Beautiful Butterflies & Beetles

Skyrail Nature Diary: January 2009


Right now is arguably the best time of year to see some of the rainforest’s most beautiful beetles and butterflies, including the stunning Ulysses, the magnificent Mueller’s Stag Beetle, Christmas Beetles and some spectacular Jewel Beetles.

The Ulysses Butterfly (Papilio Ulysses) is one of the rainforest’s most easily seen and recognized residents. Its electric blue wings can be seen flashing brightly against the green rainforest canopy and throughout many gardens of the tropical north.

Its favourite food is the clustering blossoms of the Pink Evodia (Melicope elleryana), a medium-sized rainforest tree with a wide spreading crown and pink, star-shaped flowers. The Pink Evodia is flowering prolifically at the moment, providing the Ulysses with a nectar feast.

The Mueller’s Stag Beetle is another colourful rainforest resident. Endemic to the Wet Tropics of Queensland World Heritage Area, meaning it is not found anywhere else, the Mueller’s Stag Beetle (Phalacrognathus muelleri) has a distinctive, brightly coloured exoskeleton ranging from metallic gold, to green and purple.

Another pretty beetle of note this month is the Christmas Beetle (Anoplognathus aureus). There are 35 species of Christmas Beetle in Australia, so-named as they tend to emerge from the ground in December and January. The particular species found in Australia’s Tropical Rainforests is metallic gold / green and grows up to 18mm in length.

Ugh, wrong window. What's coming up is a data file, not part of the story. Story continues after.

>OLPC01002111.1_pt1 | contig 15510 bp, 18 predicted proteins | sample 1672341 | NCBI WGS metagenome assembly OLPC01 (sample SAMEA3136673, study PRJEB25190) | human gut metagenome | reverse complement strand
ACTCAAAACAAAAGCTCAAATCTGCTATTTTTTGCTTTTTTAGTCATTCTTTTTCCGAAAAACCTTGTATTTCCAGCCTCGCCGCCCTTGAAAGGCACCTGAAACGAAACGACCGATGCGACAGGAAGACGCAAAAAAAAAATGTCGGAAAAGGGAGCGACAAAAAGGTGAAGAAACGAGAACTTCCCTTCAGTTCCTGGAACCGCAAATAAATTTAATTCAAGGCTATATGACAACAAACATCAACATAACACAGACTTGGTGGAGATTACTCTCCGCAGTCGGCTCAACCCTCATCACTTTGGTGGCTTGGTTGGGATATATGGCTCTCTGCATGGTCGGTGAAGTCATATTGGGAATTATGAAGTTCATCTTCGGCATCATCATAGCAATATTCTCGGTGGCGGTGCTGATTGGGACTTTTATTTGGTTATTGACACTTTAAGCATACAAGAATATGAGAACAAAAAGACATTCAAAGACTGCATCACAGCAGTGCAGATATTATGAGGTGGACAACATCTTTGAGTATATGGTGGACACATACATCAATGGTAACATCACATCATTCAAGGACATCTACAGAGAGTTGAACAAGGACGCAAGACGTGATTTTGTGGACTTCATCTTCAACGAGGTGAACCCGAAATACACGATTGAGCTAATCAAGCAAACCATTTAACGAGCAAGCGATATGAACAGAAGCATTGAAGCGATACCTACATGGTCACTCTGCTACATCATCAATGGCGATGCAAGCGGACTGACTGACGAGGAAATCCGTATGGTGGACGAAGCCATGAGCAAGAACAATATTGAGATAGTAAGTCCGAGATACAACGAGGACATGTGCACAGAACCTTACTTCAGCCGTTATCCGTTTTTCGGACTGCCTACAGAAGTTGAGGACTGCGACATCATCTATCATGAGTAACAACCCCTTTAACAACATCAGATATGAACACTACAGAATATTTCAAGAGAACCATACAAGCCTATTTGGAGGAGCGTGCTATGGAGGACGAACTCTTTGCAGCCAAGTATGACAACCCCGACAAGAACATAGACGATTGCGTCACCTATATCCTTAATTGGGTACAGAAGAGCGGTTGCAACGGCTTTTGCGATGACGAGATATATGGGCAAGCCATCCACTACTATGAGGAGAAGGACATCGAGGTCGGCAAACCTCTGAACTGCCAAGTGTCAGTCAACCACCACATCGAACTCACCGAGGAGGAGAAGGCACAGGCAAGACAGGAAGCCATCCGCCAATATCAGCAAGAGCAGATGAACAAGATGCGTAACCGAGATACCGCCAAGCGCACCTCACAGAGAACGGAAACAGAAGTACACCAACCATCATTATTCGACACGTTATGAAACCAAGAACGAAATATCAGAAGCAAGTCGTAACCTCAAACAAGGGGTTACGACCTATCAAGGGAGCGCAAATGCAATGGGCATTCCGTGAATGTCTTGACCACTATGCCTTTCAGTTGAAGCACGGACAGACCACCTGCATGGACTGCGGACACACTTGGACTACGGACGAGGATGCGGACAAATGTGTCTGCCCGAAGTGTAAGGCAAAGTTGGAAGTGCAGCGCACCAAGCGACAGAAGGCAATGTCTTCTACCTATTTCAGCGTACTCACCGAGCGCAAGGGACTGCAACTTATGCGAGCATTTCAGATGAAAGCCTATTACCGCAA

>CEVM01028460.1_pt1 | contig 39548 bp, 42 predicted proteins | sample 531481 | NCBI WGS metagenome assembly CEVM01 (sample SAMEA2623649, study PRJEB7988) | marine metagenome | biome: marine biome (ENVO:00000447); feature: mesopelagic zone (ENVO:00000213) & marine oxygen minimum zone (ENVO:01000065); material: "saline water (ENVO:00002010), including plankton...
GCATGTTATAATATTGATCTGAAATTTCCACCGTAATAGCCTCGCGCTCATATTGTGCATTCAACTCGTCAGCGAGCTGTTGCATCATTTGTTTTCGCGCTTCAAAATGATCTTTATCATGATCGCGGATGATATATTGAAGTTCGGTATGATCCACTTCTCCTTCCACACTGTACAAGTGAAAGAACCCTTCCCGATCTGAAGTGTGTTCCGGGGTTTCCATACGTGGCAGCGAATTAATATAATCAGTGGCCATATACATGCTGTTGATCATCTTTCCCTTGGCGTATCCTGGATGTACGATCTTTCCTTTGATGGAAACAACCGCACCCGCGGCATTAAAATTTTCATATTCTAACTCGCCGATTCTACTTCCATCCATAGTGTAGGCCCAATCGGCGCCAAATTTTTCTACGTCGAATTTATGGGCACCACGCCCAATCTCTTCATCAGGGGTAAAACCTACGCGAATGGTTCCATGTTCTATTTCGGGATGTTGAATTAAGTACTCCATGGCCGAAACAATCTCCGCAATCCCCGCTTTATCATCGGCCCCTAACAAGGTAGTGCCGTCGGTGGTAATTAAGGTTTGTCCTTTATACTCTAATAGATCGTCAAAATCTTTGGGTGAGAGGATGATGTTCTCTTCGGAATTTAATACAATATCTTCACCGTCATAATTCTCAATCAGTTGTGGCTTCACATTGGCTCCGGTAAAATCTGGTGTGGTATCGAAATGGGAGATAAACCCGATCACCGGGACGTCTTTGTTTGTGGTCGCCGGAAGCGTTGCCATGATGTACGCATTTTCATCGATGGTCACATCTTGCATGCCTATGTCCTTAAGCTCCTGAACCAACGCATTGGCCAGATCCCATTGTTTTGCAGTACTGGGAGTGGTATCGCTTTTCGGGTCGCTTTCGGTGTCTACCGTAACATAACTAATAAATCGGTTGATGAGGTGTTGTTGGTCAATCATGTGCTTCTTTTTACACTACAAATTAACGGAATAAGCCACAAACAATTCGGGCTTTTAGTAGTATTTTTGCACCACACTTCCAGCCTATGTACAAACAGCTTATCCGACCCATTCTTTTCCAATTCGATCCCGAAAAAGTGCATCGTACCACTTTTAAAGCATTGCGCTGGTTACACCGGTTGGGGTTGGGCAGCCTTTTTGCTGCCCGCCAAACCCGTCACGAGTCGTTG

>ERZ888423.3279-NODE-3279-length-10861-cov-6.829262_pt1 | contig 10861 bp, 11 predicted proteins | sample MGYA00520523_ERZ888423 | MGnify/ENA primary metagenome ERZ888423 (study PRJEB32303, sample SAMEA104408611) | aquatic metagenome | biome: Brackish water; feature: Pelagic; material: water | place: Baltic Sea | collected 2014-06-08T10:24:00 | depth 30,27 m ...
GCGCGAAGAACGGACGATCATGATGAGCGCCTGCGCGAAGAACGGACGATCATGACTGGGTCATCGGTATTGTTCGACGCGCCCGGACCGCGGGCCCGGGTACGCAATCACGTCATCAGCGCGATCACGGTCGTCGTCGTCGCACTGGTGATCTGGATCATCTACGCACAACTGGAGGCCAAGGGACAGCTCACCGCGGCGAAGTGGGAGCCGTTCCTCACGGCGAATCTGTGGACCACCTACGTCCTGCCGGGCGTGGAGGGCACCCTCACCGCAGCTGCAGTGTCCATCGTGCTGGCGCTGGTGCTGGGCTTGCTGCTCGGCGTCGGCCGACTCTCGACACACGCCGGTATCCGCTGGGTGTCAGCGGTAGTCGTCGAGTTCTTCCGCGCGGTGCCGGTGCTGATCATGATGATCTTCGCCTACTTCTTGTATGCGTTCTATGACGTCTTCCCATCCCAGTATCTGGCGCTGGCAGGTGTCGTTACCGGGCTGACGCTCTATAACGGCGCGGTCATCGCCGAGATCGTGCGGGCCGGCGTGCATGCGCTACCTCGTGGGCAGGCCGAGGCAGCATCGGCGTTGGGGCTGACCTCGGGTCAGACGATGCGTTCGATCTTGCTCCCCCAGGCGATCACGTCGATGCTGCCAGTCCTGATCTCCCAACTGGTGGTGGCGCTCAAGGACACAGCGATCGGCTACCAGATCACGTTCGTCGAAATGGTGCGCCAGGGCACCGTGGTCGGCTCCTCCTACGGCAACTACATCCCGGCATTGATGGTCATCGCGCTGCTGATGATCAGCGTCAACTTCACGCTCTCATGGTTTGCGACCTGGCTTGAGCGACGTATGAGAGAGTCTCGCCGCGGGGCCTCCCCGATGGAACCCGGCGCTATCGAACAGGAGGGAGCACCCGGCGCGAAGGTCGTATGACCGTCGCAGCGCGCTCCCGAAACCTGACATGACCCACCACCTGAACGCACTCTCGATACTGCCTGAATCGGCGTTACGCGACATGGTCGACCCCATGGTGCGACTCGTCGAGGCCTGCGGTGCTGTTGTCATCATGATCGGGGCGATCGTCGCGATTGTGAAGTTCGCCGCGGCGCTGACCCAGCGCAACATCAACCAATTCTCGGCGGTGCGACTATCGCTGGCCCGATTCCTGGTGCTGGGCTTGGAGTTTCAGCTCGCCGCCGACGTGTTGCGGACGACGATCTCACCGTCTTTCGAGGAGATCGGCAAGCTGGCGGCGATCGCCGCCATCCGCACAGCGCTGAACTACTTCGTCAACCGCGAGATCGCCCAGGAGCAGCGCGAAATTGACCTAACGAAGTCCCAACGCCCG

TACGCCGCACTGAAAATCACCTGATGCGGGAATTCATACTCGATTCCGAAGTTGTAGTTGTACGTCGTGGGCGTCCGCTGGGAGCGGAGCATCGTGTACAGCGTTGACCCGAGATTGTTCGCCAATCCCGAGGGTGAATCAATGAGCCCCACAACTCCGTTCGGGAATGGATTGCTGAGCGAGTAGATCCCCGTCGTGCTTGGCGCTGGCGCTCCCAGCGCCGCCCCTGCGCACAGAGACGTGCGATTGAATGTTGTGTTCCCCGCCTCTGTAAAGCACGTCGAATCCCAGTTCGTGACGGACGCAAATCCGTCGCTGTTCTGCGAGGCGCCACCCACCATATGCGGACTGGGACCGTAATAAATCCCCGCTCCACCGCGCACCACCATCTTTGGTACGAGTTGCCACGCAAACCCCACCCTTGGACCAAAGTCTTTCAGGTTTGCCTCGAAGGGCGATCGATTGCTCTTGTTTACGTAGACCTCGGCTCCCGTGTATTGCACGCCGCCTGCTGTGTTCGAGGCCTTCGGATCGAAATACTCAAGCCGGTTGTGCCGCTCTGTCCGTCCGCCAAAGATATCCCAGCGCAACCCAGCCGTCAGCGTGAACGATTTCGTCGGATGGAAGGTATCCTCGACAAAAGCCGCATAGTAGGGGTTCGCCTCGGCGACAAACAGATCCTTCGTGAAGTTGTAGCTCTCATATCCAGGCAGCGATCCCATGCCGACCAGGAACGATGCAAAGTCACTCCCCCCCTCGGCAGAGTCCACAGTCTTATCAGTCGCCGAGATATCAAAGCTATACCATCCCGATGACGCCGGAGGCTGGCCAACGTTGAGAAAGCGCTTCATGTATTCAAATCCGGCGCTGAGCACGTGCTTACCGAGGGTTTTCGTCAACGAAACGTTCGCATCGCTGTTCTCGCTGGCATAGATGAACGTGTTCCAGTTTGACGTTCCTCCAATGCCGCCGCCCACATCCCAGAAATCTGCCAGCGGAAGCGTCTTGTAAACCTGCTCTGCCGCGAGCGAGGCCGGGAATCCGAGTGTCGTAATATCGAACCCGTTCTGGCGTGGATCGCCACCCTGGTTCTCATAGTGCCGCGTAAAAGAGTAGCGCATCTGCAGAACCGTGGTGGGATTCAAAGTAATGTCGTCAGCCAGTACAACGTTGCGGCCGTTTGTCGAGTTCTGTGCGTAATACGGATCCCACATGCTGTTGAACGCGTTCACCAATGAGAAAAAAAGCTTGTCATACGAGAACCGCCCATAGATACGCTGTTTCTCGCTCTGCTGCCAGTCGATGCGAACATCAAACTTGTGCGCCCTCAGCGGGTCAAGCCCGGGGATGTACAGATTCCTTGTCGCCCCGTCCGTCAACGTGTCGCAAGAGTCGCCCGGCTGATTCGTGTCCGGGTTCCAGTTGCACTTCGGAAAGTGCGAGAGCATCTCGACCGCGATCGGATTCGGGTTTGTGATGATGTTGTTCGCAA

Jewel Beetles come in all the colours of the rainbow, from bright red to striking orange and metallic blues and greens. This is a very large group, with over 1,200 species of Jewel Beetles found throughout Australia. They can sometimes be found clustering on the underside of rainforest leaves.

Australia’s Tropical Rainforests are home to an amazing, diverse and colourful range of residents, both flora and fauna, including: 28,000 species of beetles, 230 butterfly species, 314 bird species and 58 frog species, to name just a few.

The best and most sustainable way to visit Australia’s Tropical Rainforests is on Skyrail Rainforest Cableway, which takes you an on amazing 7.5km experience over and through the canopy of the Barron Gorge National Park, down to the forest floor. The Rainforest Interpretation Centre at Skyrail’s Barron Falls Station, developed in conjunction with CSIRO, provides interactive displays and information on the rainforest’s evolution and biodiversity.

Picture courtesy Wet Tropics Management Authority